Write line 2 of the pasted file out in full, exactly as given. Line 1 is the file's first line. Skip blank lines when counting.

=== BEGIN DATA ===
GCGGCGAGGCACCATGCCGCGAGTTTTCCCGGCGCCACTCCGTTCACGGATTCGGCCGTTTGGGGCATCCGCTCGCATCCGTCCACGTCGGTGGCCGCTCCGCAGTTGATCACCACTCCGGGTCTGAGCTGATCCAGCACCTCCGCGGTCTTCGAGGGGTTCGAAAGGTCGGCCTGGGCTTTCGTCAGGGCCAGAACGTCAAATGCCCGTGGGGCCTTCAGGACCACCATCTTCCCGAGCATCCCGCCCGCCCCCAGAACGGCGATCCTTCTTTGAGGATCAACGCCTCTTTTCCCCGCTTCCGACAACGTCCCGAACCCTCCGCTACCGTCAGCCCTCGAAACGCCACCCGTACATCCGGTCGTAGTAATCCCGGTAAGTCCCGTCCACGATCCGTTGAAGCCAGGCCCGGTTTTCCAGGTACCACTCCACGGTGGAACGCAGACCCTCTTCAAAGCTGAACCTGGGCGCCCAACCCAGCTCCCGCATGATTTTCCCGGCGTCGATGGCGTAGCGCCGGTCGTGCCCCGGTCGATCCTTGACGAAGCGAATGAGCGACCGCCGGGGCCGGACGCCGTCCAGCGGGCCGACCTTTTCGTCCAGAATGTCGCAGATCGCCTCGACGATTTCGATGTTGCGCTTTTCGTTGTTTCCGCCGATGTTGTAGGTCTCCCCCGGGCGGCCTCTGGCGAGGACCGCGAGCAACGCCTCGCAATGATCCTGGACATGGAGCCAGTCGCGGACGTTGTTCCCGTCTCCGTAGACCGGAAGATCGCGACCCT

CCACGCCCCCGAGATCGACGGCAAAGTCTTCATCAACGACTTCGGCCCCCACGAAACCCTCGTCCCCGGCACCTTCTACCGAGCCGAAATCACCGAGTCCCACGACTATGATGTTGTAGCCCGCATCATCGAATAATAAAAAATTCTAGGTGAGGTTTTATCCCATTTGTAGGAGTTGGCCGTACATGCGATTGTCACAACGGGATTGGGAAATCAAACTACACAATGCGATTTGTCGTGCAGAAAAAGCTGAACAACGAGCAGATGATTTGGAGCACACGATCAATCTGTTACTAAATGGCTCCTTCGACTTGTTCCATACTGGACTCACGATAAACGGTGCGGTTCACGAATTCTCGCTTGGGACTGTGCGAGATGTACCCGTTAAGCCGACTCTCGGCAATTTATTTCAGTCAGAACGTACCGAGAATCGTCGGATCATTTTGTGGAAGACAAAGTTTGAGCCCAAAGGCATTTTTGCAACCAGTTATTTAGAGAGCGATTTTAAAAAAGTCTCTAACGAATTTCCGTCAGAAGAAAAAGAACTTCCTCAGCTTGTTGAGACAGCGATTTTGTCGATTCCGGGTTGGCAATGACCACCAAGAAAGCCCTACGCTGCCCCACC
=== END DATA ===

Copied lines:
CCACGCCCCCGAGATCGACGGCAAAGTCTTCATCAACGACTTCGGCCCCCACGAAACCCTCGTCCCCGGCACCTTCTACCGAGCCGAAATCACCGAGTCCCACGACTATGATGTTGTAGCCCGCATCATCGAATAATAAAAAATTCTAGGTGAGGTTTTATCCCATTTGTAGGAGTTGGCCGTACATGCGATTGTCACAACGGGATTGGGAAATCAAACTACACAATGCGATTTGTCGTGCAGAAAAAGCTGAACAACGAGCAGATGATTTGGAGCACACGATCAATCTGTTACTAAATGGCTCCTTCGACTTGTTCCATACTGGACTCACGATAAACGGTGCGGTTCACGAATTCTCGCTTGGGACTGTGCGAGATGTACCCGTTAAGCCGACTCTCGGCAATTTATTTCAGTCAGAACGTACCGAGAATCGTCGGATCATTTTGTGGAAGACAAAGTTTGAGCCCAAAGGCATTTTTGCAACCAGTTATTTAGAGAGCGATTTTAAAAAAGTCTCTAACGAATTTCCGTCAGAAGAAAAAGAACTTCCTCAGCTTGTTGAGACAGCGATTTTGTCGATTCCGGGTTGGCAATGACCACCAAGAAAGCCCTACGCTGCCCCACC